–Dan Kelly, Attorney

I recently had another experience of coming across a branding trend that, while perhaps old in the creative world, hit me squarely through close-in-time repetitive encounters with the phenomenon, starting with these three marks:

Not to get too complex, but the “My 29” station carries broadcasts of nearly all home and away Twins games (and I think plugs the “My Twins Tickets” website), and during one such broadcast, I saw a commercial for my Talk 107.1, which is a local talk radio station (actually a gossip radio station, if I can take its ads at face value).  My, my, my!  What’s more, the Twin Cities my Talk 107.1 is not even the only 107 using the MY branding approach:

Admittedly, the others appear to be in different parts of the country–but that’s just the stations in the 107 band.  I shudder to think of how many I might find across the full FM dial and “coast-to-coast,” to borrow another hackneyed radio phrase.

This phenomenon is a bit easier to quantify than the blue oval phenomenon:  There are more than 5,500 registered trademarks in the U.S. that use the word MY, and the related ME formative boasts more than 2,500 registrations.  These registrations are likely the tip of the iceberg of a host of unregistered uses.  There is clearly a marketing principle at work here based upon the objective evidence of the ubiquity of these terms.  The irony is that in marketing ME and MY goods and services to everyone, they’re not really “mine” or “yours” or any one person’s at all, are they?  Is this why MySpace is going the way of the dodo?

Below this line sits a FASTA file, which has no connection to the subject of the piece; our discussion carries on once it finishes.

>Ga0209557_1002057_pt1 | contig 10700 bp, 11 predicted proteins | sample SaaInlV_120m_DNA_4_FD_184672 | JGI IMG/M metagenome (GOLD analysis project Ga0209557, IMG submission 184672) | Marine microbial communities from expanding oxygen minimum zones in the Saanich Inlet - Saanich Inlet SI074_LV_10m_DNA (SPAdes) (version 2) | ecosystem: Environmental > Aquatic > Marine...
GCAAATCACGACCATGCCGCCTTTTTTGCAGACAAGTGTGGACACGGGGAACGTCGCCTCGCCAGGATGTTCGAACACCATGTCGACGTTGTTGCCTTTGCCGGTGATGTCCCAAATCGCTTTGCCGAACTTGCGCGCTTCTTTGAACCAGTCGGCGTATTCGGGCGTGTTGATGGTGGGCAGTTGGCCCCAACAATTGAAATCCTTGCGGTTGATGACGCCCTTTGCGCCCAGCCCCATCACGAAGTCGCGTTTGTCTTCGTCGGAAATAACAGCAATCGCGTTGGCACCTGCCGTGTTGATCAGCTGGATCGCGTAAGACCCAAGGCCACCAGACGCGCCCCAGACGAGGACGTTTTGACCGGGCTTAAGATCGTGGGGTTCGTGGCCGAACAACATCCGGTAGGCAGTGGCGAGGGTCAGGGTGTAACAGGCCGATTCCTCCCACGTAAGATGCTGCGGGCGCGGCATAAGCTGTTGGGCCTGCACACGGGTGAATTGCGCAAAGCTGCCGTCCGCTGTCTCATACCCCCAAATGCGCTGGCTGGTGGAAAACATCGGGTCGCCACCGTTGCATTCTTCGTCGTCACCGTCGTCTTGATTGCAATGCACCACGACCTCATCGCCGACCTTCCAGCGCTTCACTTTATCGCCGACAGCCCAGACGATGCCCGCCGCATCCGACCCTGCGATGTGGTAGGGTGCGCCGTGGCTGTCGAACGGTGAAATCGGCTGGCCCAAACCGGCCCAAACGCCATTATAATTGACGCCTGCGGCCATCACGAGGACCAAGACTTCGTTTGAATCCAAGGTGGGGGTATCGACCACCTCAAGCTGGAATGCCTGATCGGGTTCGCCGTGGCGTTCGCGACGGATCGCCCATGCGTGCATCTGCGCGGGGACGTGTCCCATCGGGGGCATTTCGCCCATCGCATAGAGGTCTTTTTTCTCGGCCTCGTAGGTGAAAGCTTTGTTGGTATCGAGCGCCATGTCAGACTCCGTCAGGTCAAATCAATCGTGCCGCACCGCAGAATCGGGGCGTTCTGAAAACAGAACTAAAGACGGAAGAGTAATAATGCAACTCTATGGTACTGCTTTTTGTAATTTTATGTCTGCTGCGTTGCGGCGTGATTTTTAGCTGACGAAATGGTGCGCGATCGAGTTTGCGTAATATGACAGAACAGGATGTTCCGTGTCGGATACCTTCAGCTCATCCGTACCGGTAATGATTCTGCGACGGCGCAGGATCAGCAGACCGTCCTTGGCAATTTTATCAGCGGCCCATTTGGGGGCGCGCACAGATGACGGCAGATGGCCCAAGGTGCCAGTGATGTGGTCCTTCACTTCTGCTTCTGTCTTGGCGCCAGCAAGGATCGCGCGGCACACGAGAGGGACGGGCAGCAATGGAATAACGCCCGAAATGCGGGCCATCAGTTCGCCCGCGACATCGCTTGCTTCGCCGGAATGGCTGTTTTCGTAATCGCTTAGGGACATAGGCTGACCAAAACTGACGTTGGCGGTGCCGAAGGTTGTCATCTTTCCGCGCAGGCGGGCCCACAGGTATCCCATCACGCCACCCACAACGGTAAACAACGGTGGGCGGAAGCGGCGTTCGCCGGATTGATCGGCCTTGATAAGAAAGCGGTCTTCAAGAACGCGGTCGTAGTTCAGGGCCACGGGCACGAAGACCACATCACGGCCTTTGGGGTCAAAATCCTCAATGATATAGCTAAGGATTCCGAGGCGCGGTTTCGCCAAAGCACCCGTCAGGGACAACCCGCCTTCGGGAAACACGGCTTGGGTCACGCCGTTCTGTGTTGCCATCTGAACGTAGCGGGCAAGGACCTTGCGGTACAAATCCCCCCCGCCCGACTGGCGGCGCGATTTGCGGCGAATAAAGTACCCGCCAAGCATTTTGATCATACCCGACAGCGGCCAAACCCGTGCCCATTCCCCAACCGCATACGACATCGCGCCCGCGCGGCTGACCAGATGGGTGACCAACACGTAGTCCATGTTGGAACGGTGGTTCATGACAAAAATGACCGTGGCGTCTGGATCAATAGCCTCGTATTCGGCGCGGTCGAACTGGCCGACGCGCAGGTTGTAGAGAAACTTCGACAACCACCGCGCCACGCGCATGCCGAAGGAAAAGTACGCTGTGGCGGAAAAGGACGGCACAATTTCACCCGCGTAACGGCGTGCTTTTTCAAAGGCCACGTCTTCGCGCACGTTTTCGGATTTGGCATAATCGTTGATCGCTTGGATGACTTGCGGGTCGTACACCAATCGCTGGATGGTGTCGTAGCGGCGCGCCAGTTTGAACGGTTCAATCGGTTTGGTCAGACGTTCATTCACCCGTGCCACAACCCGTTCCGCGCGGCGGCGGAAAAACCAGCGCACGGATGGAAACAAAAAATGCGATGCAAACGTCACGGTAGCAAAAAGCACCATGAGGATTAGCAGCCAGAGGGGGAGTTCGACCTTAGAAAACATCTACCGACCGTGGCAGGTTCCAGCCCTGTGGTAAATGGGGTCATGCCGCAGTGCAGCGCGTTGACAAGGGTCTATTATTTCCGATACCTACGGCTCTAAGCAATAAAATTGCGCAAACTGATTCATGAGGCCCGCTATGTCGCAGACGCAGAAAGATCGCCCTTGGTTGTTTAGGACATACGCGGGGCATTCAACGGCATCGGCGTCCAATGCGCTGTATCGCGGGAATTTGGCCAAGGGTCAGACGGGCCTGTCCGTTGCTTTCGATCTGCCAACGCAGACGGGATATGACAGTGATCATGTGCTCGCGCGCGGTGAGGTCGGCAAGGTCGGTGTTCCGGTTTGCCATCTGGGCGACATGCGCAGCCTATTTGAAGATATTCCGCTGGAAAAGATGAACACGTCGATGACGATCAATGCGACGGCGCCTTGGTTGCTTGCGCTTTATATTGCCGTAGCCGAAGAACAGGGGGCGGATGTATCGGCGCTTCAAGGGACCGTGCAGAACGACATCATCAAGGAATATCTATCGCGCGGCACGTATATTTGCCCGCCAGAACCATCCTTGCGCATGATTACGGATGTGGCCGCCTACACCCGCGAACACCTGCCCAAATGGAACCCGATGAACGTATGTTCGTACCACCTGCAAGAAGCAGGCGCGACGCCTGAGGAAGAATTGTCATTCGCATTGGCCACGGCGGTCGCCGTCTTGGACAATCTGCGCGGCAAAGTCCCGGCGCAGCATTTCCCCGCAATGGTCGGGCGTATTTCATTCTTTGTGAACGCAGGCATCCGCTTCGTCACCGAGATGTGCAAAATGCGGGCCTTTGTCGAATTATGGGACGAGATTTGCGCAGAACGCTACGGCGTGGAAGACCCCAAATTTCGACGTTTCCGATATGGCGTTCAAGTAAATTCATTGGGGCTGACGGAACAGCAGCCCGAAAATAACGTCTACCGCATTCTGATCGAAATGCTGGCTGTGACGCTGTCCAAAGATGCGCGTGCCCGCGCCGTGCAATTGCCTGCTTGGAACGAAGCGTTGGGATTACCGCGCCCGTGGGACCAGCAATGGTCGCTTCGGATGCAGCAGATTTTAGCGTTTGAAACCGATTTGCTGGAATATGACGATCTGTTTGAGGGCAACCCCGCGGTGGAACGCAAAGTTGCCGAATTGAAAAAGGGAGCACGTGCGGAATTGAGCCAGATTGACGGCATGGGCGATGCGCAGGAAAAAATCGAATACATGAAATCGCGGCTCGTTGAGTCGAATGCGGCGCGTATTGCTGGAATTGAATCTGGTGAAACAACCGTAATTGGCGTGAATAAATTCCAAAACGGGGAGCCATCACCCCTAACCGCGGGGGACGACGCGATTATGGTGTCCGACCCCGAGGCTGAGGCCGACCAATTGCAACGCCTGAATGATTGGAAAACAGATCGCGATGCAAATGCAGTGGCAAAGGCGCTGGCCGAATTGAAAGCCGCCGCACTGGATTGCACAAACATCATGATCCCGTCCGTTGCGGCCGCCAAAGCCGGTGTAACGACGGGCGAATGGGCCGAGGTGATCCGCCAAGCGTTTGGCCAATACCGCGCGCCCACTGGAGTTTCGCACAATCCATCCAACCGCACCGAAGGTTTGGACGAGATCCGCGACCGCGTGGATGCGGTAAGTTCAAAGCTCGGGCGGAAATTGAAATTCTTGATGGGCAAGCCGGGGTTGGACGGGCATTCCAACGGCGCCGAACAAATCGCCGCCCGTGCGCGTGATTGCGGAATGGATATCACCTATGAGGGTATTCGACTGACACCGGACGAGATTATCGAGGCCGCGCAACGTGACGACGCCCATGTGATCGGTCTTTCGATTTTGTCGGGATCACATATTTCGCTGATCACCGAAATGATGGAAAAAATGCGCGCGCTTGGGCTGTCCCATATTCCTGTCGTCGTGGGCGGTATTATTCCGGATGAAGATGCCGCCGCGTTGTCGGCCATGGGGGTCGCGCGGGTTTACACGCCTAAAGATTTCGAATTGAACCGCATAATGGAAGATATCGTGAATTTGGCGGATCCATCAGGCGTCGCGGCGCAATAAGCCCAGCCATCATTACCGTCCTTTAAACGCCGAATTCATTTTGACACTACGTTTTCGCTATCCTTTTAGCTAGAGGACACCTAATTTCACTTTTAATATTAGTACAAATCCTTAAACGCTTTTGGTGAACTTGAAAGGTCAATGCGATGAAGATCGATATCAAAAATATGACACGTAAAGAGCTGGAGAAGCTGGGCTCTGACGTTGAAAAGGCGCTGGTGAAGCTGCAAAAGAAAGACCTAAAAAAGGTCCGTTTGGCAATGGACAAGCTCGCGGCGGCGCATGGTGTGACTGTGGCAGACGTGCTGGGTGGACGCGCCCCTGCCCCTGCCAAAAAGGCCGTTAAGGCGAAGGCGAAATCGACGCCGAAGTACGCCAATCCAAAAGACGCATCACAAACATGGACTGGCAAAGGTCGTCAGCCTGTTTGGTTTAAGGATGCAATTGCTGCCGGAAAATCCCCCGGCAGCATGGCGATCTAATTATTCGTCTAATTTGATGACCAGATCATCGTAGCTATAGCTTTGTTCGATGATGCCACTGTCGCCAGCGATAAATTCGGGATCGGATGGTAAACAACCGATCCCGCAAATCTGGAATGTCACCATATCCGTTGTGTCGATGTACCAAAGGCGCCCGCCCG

Well, let’s say that’s true as a general principle–that there’s an inherent tension in marketing “my” goods and services to everyone else.  Would it not make more sense to be more inviting, to market goods and services as “yours” and not “mine”?  You bet.  As of this writing, there are almost 14,000 registered trademarks in the U.S. that use the word YOUR, or variants, and more than 11,000 using YOU or variants.  From a meaning standpoint alone, YouTube sounds much more inviting than MyTube.

Whether to use MY or YOUR will invariably depend upon numerous other variables like context, point of view, phonetic considerations, and much more, but be assured that whichever you choose, you will not be alone.

  • Rick Longley

    (I sometimes feel intrusive at your blog, but…) I think the trend has a lot to do with what URL’s are available. …This in addition to what’s in vogue. MyGawd (dot com) it can get boring quickly!